A parent responds that short-term solutions are needed instead.

"|Consolidation~ would mean chaos and instability for the kids while the politicians, unions and administrators picked through the leftovers to see what they could get for themselves," says Olan Asbury, who has children at Baker and Robinson elementary schools. "Over the long term, it may not make a difference. But for my 5-year-old, two years is the long term."

Former Little Rock School District Superintendent George Cannon, a recent addition to the Little Rock School Board, sees merit in consolidation.

But he thinks the timing might be wrong.

"The problem is that the Little Rock School District's finances are shaky," says Cannon, an associate professor of school administration at the University of Arkansas at Little Rock. "It, too, has the potential for experiencing serious financial problems down the road. Whether the district has the resources to merge and support a consolidated district is a big question."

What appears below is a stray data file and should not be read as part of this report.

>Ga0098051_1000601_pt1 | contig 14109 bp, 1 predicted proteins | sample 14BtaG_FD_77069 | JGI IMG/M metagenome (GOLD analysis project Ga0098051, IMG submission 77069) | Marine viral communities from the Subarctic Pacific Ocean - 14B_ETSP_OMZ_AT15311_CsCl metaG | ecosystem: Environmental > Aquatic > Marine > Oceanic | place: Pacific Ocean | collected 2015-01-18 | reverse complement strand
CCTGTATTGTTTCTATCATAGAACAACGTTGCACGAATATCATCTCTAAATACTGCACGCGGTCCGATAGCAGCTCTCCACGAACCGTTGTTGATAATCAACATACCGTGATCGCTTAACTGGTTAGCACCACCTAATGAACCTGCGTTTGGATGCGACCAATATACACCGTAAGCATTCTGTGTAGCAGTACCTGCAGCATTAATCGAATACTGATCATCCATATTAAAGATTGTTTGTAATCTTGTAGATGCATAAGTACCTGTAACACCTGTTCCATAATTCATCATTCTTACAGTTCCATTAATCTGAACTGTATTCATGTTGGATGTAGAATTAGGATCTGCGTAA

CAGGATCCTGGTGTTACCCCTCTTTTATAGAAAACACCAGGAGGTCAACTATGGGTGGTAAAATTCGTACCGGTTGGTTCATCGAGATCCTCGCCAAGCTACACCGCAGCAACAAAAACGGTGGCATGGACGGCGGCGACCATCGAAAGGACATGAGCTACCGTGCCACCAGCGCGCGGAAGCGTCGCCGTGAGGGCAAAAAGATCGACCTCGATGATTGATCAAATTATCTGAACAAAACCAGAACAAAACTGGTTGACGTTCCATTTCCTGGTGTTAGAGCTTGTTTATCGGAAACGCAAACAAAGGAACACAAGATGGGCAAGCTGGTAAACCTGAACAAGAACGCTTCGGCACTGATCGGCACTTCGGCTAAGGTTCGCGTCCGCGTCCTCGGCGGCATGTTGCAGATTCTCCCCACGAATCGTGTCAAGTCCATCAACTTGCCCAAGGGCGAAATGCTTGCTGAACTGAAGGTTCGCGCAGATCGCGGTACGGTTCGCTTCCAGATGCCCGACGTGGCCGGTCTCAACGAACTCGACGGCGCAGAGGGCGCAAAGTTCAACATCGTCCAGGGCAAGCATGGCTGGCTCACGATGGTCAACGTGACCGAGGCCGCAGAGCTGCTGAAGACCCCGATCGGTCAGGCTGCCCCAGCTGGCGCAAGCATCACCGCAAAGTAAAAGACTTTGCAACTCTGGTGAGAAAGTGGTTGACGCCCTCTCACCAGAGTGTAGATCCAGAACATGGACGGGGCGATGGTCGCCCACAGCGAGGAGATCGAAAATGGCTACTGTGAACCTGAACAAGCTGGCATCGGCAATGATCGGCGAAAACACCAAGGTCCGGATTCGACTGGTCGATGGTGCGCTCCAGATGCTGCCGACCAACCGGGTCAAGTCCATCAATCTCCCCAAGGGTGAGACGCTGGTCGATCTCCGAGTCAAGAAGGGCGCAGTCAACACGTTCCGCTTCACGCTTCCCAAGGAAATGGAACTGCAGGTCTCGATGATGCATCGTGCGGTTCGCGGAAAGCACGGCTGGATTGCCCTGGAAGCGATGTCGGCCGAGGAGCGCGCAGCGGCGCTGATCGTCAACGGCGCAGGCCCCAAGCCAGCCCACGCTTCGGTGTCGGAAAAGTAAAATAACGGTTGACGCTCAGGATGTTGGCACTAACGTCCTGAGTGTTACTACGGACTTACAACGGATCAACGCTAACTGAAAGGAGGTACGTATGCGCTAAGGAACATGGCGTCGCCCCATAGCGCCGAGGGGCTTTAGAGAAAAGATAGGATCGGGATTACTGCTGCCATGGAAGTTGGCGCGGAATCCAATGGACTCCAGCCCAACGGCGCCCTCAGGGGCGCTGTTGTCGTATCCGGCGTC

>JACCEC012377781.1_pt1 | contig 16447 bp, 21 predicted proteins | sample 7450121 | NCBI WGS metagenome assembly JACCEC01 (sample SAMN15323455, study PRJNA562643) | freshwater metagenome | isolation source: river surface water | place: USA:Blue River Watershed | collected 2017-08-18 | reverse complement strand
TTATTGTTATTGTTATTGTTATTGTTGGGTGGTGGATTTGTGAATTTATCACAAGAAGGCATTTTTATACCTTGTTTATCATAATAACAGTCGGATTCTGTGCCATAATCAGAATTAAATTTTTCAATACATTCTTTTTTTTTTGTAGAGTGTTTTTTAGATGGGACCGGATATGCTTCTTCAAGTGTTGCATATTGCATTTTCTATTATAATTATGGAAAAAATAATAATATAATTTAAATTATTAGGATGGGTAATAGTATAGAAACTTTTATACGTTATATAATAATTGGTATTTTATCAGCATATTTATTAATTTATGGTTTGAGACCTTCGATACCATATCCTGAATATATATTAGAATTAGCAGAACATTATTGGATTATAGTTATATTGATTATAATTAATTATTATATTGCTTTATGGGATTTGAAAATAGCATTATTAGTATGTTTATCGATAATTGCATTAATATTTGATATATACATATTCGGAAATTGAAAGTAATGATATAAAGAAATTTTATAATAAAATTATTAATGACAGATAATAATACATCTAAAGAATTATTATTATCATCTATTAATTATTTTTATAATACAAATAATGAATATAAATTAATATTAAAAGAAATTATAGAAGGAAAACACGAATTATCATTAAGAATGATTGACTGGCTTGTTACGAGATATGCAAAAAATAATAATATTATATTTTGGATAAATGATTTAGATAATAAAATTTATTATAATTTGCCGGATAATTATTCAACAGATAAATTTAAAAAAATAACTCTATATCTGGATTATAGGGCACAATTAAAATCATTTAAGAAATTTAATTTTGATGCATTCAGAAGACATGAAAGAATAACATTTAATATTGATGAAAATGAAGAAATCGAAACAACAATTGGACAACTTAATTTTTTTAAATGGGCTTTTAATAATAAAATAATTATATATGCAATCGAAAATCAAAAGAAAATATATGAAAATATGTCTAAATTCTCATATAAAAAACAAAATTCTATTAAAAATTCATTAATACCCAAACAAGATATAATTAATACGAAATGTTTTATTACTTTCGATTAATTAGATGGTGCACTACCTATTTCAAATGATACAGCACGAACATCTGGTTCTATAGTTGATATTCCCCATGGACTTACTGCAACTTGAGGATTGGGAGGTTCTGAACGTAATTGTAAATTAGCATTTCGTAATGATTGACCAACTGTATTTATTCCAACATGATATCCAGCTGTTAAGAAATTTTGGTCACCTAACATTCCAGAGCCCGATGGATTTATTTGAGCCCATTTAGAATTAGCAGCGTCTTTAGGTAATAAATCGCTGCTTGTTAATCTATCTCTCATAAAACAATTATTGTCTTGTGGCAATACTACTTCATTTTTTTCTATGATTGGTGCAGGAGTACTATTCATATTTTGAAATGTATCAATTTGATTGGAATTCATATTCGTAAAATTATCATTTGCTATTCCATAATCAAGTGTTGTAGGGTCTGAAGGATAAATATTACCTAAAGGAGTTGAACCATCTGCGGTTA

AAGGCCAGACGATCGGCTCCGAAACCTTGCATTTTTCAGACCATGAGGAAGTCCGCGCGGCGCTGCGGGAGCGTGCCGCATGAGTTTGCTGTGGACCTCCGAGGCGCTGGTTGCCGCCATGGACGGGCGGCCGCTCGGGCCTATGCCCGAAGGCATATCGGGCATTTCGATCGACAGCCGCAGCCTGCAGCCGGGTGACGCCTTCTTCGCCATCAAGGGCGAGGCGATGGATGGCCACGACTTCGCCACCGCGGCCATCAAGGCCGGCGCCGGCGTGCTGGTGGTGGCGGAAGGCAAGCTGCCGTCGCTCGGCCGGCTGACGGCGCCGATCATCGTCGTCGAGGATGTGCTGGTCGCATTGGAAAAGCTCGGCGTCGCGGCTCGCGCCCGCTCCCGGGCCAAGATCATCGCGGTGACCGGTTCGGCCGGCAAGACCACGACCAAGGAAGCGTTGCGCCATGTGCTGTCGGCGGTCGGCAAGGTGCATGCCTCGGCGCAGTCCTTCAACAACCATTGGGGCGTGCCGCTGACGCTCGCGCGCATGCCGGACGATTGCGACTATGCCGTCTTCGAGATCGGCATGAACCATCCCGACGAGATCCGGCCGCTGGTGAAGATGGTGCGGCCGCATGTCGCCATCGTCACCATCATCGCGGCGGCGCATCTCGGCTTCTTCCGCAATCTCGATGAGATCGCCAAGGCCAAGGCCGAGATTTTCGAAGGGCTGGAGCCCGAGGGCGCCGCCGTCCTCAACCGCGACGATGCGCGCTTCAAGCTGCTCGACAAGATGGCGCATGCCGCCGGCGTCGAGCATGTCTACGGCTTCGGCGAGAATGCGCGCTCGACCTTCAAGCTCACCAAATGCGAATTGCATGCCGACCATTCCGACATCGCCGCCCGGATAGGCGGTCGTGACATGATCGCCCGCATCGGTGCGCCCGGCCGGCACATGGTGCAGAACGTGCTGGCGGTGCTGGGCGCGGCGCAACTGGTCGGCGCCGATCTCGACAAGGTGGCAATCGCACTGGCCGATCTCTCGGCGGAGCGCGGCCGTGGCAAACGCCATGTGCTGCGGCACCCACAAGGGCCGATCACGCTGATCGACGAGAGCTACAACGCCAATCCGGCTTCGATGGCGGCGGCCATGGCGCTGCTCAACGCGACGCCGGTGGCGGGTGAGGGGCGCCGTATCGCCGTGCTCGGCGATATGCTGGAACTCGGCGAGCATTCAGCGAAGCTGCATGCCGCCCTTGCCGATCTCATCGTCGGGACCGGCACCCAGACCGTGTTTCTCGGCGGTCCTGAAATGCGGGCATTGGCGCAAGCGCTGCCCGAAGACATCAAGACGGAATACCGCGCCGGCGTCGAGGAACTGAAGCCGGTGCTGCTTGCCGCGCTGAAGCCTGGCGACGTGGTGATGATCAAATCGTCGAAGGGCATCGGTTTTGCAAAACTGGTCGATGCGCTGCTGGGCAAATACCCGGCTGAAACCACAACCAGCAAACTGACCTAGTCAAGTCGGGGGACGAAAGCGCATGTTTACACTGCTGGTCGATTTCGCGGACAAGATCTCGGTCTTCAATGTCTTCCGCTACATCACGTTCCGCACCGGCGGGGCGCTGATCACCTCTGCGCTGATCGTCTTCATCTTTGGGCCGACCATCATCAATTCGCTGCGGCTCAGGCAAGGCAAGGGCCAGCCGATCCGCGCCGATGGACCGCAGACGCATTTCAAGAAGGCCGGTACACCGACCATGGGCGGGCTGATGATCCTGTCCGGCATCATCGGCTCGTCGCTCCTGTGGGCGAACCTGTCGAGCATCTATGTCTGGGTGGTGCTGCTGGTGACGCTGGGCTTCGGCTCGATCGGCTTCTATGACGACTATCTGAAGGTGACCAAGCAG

When one financially strapped school district merges with other financially strapped school districts, what does one have?

A bigger, even more financially strapped school district?

Lester says new attendance zones, more busing and a loss of state desegregation funds for magnet and majority-to-minority students could result from a consolidated district.

Employees of the merged districts would face an uncertain future, especially those at the administrative level.

"Nobody has put into motion the vehicle to deal with consolidation if it happens," Cannon says. "Collectively, the school boards have not been doing that."